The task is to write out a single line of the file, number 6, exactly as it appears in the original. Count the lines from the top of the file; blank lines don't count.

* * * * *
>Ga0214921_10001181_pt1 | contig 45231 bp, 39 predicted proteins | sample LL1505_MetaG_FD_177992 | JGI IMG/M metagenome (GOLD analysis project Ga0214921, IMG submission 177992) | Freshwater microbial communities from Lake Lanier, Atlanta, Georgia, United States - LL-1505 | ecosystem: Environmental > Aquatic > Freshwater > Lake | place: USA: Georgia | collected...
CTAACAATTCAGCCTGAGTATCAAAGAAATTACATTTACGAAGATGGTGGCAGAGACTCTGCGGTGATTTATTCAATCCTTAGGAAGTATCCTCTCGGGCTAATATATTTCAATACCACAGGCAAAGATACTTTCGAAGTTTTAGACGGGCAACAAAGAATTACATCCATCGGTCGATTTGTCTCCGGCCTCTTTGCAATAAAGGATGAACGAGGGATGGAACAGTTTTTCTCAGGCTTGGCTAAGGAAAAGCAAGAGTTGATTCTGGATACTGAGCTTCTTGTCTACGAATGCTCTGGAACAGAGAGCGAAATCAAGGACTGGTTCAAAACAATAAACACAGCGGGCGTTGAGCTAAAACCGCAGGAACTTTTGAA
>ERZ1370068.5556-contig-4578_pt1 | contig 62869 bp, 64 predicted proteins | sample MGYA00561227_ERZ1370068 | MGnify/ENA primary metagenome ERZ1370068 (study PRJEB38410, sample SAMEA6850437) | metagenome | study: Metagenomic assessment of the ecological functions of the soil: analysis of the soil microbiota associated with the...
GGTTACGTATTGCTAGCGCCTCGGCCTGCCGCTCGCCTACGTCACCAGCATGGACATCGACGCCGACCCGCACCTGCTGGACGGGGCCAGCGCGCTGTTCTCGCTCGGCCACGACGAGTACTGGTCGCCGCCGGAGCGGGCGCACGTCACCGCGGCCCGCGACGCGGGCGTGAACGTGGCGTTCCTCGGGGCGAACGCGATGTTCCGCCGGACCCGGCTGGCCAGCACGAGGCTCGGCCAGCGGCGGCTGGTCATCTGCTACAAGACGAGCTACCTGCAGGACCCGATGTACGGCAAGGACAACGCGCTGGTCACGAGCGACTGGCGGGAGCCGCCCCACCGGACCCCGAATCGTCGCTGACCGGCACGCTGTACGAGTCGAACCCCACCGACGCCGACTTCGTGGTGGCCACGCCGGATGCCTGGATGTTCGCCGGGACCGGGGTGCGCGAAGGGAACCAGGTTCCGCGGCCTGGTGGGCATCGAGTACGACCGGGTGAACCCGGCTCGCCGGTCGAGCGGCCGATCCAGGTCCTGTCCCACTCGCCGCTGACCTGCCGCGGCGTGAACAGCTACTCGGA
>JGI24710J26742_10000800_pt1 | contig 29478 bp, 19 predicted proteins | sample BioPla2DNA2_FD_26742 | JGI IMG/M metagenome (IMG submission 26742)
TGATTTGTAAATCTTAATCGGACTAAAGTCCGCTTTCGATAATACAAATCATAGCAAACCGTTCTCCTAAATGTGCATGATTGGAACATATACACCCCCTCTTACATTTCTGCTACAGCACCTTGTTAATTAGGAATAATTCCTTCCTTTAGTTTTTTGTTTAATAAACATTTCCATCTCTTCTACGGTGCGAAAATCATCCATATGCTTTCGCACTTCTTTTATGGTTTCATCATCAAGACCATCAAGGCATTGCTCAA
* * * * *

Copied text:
TGATTTGTAAATCTTAATCGGACTAAAGTCCGCTTTCGATAATACAAATCATAGCAAACCGTTCTCCTAAATGTGCATGATTGGAACATATACACCCCCTCTTACATTTCTGCTACAGCACCTTGTTAATTAGGAATAATTCCTTCCTTTAGTTTTTTGTTTAATAAACATTTCCATCTCTTCTACGGTGCGAAAATCATCCATATGCTTTCGCACTTCTTTTATGGTTTCATCATCAAGACCATCAAGGCATTGCTCAA